S Korean President committed to N Korea dialogue

S Korean President committed to N Korea dialogue
South Korea's President Park Geun-hye arrives at the G20 Terminal in Brisbane, in this November 14, 2014 handout photo provided by G20 Australia.

President Park Geun-hye urged officials on Monday to create an environment to allow North Korea to take part in proposed inter-Korean talks and start negotiations to improve ties.

"To have any form of dialogue, I wish to come up with conditions that will make North Korea respond and begin negotiations," Park said at a joint briefing by the ministries of defence, foreign affairs and unification.

Seoul and Pyongyang should start a dialogue as soon as possible to promote cooperation and exchanges aimed at laying the foundations for unification, Park said, stressing that this year marks the 70th anniversary of the division of Korea.

North Korea has not yet responded to South Korea's proposal to hold ministerial talks in January to discuss contentious issues including the reunion of families separated by the 1950-53 Korean War.

Though North Korean leader Kim Jong-un said he was open to holding talks with the South in his New Year's address, Pyongyang has refrained from giving a straight answer.

The North has, instead, urged Seoul to stop defectors from sending anti-North Korean leaflets and halt a set of annual US-Korea military drills.

The two Koreas held high-level talks last February and had agreed to resume talks late last year. But the North reversed its decision, criticising the leafleting campaign by groups of South Korean civilians and defectors.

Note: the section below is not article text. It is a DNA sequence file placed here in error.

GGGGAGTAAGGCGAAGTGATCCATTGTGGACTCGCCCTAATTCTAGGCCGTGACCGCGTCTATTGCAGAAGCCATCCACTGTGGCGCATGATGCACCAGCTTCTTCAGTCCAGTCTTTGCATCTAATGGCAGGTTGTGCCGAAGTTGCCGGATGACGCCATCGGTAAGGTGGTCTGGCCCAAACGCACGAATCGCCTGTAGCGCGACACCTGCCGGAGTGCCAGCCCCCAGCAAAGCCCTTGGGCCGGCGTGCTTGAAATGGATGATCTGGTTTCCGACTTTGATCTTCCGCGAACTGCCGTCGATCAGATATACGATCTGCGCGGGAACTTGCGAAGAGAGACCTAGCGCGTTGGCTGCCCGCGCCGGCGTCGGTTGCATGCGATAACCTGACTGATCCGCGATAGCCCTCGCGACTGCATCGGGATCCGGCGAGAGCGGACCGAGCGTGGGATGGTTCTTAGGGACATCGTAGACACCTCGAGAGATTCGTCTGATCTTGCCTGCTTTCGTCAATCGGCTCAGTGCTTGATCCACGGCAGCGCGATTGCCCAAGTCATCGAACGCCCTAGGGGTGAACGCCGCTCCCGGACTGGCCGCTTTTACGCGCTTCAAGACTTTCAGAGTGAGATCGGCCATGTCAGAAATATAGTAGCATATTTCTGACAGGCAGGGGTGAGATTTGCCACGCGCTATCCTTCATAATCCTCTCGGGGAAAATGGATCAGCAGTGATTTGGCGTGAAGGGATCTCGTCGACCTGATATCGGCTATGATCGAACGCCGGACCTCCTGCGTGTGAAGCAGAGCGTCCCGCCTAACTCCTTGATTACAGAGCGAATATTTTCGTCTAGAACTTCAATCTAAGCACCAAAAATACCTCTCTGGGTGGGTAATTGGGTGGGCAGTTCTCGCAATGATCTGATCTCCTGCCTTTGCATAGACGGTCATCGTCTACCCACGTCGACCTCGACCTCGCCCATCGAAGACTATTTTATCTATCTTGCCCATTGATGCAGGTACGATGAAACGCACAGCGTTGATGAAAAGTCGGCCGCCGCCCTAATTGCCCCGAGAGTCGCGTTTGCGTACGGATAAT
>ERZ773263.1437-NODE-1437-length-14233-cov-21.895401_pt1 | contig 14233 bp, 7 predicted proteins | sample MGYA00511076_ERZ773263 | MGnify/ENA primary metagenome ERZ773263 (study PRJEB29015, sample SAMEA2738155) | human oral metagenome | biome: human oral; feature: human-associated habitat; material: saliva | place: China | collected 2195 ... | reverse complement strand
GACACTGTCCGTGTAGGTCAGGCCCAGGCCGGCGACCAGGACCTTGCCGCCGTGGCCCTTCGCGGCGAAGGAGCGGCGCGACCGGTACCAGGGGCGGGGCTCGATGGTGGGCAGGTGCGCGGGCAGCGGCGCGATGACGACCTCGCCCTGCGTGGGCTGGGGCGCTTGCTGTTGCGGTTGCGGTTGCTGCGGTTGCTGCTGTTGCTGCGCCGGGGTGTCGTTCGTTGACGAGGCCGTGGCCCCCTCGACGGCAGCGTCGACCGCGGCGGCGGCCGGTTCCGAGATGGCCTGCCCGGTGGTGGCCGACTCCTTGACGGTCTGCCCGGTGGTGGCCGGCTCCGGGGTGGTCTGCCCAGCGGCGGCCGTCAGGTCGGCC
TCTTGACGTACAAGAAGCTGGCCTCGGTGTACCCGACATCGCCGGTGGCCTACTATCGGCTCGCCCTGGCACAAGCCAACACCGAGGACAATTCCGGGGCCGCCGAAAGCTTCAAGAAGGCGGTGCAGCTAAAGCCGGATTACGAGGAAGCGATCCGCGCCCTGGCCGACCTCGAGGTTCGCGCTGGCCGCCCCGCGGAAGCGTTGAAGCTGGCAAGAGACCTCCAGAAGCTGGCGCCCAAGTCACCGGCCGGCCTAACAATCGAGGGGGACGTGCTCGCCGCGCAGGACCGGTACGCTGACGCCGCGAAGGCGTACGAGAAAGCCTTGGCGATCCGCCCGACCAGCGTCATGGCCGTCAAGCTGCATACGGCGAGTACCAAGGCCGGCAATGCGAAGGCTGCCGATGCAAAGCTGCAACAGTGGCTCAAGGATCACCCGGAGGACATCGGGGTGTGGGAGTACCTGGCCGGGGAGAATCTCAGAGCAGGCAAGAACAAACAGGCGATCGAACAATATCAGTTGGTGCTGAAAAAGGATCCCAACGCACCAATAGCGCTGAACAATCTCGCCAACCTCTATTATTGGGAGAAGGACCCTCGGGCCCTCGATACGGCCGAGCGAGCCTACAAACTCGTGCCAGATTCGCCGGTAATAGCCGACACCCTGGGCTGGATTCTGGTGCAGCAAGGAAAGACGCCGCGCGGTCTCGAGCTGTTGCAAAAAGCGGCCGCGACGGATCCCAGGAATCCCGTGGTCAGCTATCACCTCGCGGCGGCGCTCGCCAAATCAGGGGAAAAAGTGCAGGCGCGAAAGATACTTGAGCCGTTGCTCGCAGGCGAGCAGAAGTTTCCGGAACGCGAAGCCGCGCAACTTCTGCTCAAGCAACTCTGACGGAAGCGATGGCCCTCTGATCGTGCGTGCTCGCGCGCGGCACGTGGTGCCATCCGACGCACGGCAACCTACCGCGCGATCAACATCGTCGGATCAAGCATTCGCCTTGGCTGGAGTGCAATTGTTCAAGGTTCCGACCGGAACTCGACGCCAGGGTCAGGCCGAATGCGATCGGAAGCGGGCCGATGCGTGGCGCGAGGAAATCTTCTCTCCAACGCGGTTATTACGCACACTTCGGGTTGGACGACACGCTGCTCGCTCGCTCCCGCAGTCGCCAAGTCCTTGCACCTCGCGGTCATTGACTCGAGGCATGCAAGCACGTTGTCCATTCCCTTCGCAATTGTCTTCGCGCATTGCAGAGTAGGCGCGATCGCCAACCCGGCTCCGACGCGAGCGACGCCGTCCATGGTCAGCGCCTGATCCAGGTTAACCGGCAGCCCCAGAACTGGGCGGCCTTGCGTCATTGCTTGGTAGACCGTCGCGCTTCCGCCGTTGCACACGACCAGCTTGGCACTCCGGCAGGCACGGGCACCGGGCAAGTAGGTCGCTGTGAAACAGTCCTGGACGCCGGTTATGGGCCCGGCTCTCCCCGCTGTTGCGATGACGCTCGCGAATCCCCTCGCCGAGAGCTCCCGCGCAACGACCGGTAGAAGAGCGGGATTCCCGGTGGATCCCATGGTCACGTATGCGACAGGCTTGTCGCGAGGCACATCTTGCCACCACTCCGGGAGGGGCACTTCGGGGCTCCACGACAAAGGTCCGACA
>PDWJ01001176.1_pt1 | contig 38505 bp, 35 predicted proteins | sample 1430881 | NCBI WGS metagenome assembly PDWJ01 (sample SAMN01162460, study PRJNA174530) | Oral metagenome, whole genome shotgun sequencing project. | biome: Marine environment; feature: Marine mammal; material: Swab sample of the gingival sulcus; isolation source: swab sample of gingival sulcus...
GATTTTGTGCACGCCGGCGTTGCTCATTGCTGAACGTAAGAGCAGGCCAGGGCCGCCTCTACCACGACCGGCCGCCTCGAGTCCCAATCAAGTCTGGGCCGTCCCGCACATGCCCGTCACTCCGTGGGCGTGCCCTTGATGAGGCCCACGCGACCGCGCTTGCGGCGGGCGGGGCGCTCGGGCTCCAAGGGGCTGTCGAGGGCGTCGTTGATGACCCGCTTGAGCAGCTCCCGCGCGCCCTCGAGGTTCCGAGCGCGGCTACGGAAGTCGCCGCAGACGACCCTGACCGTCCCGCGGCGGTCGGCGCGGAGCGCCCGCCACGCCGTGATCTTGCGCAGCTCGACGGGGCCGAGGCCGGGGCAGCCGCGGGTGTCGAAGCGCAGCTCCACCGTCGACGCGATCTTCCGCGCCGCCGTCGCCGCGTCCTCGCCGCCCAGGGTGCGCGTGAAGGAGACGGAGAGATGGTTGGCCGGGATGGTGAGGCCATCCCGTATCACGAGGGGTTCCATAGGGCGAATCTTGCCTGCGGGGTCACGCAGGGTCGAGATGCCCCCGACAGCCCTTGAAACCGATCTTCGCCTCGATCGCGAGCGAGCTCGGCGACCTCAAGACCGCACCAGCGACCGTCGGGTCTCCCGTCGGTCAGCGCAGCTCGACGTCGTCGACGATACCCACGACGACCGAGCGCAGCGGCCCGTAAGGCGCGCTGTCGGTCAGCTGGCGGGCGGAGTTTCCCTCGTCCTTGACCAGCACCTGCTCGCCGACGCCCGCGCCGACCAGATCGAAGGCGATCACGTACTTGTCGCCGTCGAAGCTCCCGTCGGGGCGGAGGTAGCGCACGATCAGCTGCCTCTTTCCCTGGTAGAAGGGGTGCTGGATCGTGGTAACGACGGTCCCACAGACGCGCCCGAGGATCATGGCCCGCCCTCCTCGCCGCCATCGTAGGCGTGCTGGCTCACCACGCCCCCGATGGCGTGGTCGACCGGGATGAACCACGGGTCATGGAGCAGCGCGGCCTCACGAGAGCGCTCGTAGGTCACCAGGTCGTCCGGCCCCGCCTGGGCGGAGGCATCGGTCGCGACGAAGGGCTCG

Later in the afternoon, Unification Minister Ryoo Kihl-jae said that he understood Park's call for creating an environment for North Korea to step forward to be an expression of her frustration that no progress was being made to bring about the talks.

"I understand that it was delivered in a way to express that (the president) was feeling stuck since there has been no headway on the inter-Korean talks, and was urging officials to make more efforts (to resume talks)," he said.

The minister at the briefing at Cheong Wa Dae said the government would establish a legal and institutional framework, and hold joint economic and cultural events with the North.

The Defence Ministry said it would apply the nation's information and communication technologies to effectively deal with evolving North Korean threats.

On the diplomatic front, the Ministry of Foreign Affairs vowed to seek closer cooperation with the US, China, Russia and Japan to pressure North Korea to give up its nuclear ambitions.

At the session, the South Korean president also urged North Korea to start negotiations to allow members of separated families to meet again by separating the issue from political and ideological matters.

"The most important thing is to realise long-cherished dreams of old members of separated families," Park said.

"I hope (North Korea) sees this as a way to guarantee people's basic rights apart from political and ideological views and works together to come up with solutions."

Park also urged the South Korean military to reinforce its defence capacity and firmly maintain its alliance with the United States in order to deal with North Korea's asymmetric threats, including its cyberattacks.

"I want to stress that we need to prepare for the unification of the two Koreas based on firm awareness of national security," she said.

"I hope for the South Korean military to maintain a strong military readiness to protect the people and the national security from any form of threat and provocation by North Korea," she added.

Park's comment on North Korea's cyberattacks came after the US imposed fresh sanctions on it early this month over its alleged hacking of Sony Pictures for releasing the film "The Interview."

The movie is a comedy about a plot to assassinate North Korean leader Kim Jong-un. Though North Korea has denied its involvement, Park said last week that the sanctions against Pyongyang were "appropriate."

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